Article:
See, the minimum expectation for an aspiring American citizen is respect for our laws, which an illegal, by definition, does not have. So, no illegal has met the minimum expectation, and none should ever be a citizen. I suppose this serves our interests as conservatives too, since most illegals seem to want to vote for the Democrats and their pro-"Let's give free stuff to people who didn't earn it" agenda. So what? I am unclear about the origin of any moral obligation on our part to dilute our voting power by enfranchising political opponents who shouldn't be here in the first place.

He seems to assume that people who are working illegally all know that they are doing so. That's probably true for most people here illegally. But it wasn't true of me. I worked at the University of Rochester on an F-1 Practical Training student visa and then, when I earned my Ph.D., applied for my green card. The Labor Department did not certify me until 2 months after my practical training visa expired. I learned that the hard way at my immigration interview, when the Immigration and Naturalization Service official told me that my interview was officially over and that the INS was legally required to undertake deportation proceedings. By Schlichter's standards, I would never have been allowed to become a citizen.

However, I would bet that the vast majority of immigrants would have the view I had: that they would gladly give up the possibility of citizenship in order to live and work here legally. In any case, I think it's reasonable to have, say, a 20-year residency requirement for citizenship so that people can learn more about the country before being able to vote. I must admit that my biggest disappointment in becoming a citizen is being able to vote. I've voted in almost every election since I became a citizen in 1986--and it hasn't made a difference yet. It turns out that what I teach my students about the unimportance of a single vote is--true.

HT to Instapundit.


Comments and Sharing






COMMENTS (16 to date)
James Hartwick writes:
Some illegal immigrants have.... Of course, it's also true that in each of these categories of actions, legal immigrants and U.S.-born citizens have done far more.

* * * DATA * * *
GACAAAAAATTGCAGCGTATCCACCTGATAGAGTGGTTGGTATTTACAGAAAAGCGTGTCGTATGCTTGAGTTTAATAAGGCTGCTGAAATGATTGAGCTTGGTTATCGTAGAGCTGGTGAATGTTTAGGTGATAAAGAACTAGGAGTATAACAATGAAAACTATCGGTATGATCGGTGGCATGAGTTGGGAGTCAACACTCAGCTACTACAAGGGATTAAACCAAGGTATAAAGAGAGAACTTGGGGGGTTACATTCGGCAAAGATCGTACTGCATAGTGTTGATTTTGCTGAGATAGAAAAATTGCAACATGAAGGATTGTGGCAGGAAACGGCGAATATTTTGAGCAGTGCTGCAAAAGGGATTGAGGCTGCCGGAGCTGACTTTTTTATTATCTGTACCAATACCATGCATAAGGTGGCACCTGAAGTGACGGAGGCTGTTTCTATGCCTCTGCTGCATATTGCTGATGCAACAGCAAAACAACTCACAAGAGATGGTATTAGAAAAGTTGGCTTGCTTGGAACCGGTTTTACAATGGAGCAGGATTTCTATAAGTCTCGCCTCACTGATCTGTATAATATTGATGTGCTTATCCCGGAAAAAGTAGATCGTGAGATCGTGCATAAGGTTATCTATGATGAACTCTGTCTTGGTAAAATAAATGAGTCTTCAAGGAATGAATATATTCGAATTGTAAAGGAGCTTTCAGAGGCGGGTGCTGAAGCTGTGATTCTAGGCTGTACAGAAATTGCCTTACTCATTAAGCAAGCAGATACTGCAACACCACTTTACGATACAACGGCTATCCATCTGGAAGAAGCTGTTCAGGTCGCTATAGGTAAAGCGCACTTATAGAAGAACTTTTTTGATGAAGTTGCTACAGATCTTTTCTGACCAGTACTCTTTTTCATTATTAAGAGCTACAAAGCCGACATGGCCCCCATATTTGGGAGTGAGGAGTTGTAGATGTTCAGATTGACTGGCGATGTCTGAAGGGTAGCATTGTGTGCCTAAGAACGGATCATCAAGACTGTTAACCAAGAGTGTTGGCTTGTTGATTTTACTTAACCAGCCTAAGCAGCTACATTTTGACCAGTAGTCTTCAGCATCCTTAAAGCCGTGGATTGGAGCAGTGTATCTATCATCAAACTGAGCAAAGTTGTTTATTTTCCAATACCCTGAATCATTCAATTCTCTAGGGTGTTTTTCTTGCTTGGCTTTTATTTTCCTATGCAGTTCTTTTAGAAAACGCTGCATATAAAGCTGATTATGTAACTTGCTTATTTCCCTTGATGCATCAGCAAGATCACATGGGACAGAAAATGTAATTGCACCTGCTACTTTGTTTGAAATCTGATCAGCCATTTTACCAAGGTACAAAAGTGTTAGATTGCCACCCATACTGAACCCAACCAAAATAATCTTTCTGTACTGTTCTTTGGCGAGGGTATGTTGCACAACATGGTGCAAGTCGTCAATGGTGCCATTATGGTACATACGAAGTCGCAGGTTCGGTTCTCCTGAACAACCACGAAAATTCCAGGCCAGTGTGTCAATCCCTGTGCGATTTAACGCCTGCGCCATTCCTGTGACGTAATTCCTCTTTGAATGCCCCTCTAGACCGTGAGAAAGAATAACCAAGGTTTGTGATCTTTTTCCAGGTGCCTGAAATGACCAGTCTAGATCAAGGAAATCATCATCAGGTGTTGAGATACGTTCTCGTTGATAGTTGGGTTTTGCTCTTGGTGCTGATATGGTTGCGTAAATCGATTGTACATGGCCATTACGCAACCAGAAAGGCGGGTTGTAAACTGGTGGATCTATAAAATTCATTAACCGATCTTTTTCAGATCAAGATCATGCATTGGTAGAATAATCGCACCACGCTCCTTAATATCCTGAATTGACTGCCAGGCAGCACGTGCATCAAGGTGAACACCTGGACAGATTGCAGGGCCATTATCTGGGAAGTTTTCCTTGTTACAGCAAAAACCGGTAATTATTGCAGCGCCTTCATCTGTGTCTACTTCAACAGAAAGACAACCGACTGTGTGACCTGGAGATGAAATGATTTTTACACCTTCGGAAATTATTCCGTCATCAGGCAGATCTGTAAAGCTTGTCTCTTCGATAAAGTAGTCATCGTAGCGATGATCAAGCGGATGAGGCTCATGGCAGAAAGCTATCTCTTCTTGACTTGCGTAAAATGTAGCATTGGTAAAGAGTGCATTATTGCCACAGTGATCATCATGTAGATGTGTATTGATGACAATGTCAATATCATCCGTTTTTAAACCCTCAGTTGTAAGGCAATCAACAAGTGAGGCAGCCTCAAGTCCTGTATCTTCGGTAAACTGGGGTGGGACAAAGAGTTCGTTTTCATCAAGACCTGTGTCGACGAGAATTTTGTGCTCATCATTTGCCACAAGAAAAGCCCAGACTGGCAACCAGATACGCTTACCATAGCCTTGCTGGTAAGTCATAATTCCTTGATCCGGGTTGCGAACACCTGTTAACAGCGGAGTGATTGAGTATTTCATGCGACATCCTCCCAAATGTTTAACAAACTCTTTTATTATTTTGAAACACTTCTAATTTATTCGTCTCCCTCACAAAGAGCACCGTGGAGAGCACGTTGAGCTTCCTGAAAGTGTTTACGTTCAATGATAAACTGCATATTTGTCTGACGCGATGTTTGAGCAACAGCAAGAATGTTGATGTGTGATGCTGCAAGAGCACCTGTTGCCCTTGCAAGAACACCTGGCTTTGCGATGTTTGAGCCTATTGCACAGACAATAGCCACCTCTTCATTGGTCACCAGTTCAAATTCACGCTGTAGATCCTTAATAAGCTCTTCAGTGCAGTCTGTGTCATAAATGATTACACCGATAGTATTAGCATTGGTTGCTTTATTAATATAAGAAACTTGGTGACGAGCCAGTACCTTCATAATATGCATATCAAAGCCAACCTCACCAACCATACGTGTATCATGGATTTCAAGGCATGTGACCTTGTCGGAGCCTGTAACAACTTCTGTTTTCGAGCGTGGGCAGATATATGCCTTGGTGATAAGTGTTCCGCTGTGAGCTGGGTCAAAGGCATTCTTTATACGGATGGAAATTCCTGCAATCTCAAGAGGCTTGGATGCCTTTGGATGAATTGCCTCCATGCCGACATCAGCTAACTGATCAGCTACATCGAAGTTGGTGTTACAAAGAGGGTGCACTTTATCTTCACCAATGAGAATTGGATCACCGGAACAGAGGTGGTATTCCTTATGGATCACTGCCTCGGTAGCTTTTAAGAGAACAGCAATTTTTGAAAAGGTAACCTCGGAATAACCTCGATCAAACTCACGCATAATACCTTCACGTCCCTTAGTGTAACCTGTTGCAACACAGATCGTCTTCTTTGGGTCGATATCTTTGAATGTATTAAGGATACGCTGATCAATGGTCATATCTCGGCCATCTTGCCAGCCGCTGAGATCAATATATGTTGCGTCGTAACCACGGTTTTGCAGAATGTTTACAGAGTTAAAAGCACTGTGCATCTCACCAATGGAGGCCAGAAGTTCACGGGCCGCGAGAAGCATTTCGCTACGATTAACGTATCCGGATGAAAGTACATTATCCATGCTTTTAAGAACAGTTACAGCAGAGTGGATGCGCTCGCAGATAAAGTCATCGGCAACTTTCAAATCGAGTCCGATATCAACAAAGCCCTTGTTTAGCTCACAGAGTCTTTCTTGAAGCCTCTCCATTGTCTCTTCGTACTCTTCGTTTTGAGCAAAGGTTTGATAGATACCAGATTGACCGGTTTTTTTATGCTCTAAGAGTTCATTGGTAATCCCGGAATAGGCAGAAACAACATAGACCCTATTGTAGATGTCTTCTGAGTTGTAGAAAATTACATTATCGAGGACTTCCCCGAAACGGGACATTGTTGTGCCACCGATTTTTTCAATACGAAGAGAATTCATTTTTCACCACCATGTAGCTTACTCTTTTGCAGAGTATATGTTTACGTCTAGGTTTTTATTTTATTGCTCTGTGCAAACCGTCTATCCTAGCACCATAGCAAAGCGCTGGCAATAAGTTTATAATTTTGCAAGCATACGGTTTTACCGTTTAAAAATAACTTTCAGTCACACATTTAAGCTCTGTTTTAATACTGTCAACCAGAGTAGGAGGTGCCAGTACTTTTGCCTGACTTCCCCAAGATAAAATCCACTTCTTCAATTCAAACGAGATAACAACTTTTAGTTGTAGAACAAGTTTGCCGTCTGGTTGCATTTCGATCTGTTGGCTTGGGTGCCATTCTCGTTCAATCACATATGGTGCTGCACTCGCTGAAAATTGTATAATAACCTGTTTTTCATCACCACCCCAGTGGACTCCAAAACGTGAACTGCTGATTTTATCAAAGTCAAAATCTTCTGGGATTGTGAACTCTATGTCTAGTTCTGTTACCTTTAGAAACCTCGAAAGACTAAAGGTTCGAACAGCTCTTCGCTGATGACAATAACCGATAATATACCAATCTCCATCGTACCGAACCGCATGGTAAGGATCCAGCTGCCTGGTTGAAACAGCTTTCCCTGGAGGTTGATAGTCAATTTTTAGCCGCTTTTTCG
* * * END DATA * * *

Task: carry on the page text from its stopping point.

Pointing out that US citizens have done far more is a red herring. We shouldn't have to deal with additional crimes committed by illegal immigrants just because we already have to deal with crimes committed by citizens.
I know that, as a U.S. citizen, I've never had the power to decide who does or doesn't come to this country.
I half agree with this sentiment, although it's ultimately also a red herring. This statement (and other similar ones later) are a red herring because they ignore the fact that we live in a representative republic, where we individually as citizens don't pass the laws -- our representatives do. So this statement can be viewed as a complaint against representative democracy as opposed to direct democracy, but that's not the issue at hand. Hence, red herring.

However, I agree with this sentiment in the sense that I feel like the floodgates for both legal and illegal immigration were opened (in the 1990s, so after both Henderson and my parents arrived) without anyone being told. (Here's a graph.) This kind of a change in policy should have been all over the news, and discussed thoroughly in public, and I don't remember it being so. So in that sense, I agree with Henderson: When did these immigration policies get decided and why didn't I get a chance to say anything about it?

Trial lawyers could easily shake down employers who would rather pay, say, $20K or $30K than have to prove that they hired legally.
Really? How hard is it to prove that people were hired legally? Every time I've gotten hired, I've had to show proof of eligibility to work. I assume my employers still had all those documents on file. (Also, there would be a possibility that employers would simply pass on the burden to their employees. "Yes, I know you've been working here for seven years. But if you want to keep your job, you'll bring a valid birth certificate in tomorrow.")
John Thacker writes:

Given his comments about the "absolute right" of Americans to decide these things, I believe that he might think that the American government can exile people and strip them of their citizenship. Perhaps he does favor telling poor American citizens on welfare that they can't bring children into this world, or if they do, then they won't be citizens.

Very little about his argument as written seems restricted to illegal immigrants, or even legal immigrants in general.

John Thacker writes:

My wife's sister had a problem where her employer did not fill out H-1B paperwork correctly, and so as a result she was (unbeknownst to her) overstaying a visa. She had to leave the country, and has lived in Vancouver ever since. It was several years until she was legally allowed to re-enter the US at all, even on a tourist visa.

It's not an uncommon occurrence at all, and there's clearly no malice behind it. Supporting permanent exile for such a thing seems similar to supporting the most putative IRS penalties for innocent mistakes.

ThomasH writes:

"Thinking about immigration" is about the only good advice Schlichter has for candidates.

The wall might be a good way to stop the smuggling of guns into Mexico, but decriminalizing "drug" use and commerce would do a lot more good. But thinking about drug policy would be too much to ask at the same time. :)